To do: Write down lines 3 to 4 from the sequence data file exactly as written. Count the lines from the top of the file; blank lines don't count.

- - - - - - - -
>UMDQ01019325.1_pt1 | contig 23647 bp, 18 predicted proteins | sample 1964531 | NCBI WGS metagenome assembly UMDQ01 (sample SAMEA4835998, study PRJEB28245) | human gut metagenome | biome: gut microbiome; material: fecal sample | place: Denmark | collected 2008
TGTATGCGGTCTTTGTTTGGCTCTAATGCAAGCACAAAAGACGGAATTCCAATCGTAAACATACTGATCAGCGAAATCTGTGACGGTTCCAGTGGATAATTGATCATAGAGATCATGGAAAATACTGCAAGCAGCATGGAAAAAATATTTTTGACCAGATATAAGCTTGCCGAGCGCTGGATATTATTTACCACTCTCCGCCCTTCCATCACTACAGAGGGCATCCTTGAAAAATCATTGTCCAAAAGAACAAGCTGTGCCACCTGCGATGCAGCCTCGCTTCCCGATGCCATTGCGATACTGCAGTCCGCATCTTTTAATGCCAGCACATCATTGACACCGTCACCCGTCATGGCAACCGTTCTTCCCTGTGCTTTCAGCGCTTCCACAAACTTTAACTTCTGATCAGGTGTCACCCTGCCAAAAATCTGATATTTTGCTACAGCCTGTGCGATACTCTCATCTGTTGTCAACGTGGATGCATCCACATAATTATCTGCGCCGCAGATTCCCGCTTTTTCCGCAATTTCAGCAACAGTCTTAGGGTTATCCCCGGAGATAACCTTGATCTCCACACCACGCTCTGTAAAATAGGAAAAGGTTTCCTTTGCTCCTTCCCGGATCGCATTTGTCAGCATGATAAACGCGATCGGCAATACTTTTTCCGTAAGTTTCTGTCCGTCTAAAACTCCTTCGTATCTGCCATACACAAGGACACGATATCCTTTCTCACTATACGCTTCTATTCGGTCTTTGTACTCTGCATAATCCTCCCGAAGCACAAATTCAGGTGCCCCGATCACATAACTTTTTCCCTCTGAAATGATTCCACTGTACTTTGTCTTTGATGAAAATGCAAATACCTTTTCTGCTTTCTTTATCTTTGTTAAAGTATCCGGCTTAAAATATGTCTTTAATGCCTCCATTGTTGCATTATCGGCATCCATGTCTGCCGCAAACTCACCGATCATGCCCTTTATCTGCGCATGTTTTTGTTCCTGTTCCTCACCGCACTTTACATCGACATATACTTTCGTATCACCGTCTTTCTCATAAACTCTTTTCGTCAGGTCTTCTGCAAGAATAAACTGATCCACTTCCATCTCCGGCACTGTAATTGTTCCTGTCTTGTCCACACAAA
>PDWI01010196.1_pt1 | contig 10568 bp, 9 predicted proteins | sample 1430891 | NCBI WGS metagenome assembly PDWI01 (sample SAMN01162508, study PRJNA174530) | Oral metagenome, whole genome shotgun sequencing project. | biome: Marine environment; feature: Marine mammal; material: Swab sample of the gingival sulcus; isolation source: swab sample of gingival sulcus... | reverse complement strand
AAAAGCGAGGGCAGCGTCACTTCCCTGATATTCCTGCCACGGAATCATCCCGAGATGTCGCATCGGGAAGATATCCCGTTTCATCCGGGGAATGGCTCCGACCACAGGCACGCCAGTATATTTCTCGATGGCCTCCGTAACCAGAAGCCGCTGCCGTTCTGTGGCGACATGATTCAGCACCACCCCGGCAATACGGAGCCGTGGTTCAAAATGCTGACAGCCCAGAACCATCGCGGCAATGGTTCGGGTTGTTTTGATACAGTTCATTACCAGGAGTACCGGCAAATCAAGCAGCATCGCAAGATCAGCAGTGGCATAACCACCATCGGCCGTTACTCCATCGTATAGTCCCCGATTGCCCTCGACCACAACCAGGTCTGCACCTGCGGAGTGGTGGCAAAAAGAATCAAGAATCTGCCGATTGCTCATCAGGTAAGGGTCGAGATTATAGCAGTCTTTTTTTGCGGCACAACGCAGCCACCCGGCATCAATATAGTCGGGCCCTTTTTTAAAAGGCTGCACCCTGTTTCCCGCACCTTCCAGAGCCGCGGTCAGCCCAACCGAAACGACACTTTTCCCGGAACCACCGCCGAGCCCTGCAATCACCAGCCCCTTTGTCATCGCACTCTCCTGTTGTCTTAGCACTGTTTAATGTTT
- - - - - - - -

>PDWI01010196.1_pt1 | contig 10568 bp, 9 predicted proteins | sample 1430891 | NCBI WGS metagenome assembly PDWI01 (sample SAMN01162508, study PRJNA174530) | Oral metagenome, whole genome shotgun sequencing project. | biome: Marine environment; feature: Marine mammal; material: Swab sample of the gingival sulcus; isolation source: swab sample of gingival sulcus... | reverse complement strand
AAAAGCGAGGGCAGCGTCACTTCCCTGATATTCCTGCCACGGAATCATCCCGAGATGTCGCATCGGGAAGATATCCCGTTTCATCCGGGGAATGGCTCCGACCACAGGCACGCCAGTATATTTCTCGATGGCCTCCGTAACCAGAAGCCGCTGCCGTTCTGTGGCGACATGATTCAGCACCACCCCGGCAATACGGAGCCGTGGTTCAAAATGCTGACAGCCCAGAACCATCGCGGCAATGGTTCGGGTTGTTTTGATACAGTTCATTACCAGGAGTACCGGCAAATCAAGCAGCATCGCAAGATCAGCAGTGGCATAACCACCATCGGCCGTTACTCCATCGTATAGTCCCCGATTGCCCTCGACCACAACCAGGTCTGCACCTGCGGAGTGGTGGCAAAAAGAATCAAGAATCTGCCGATTGCTCATCAGGTAAGGGTCGAGATTATAGCAGTCTTTTTTTGCGGCACAACGCAGCCACCCGGCATCAATATAGTCGGGCCCTTTTTTAAAAGGCTGCACCCTGTTTCCCGCACCTTCCAGAGCCGCGGTCAGCCCAACCGAAACGACACTTTTCCCGGAACCACCGCCGAGCCCTGCAATCACCAGCCCCTTTGTCATCGCACTCTCCTGTTGTCTTAGCACTGTTTAATGTTT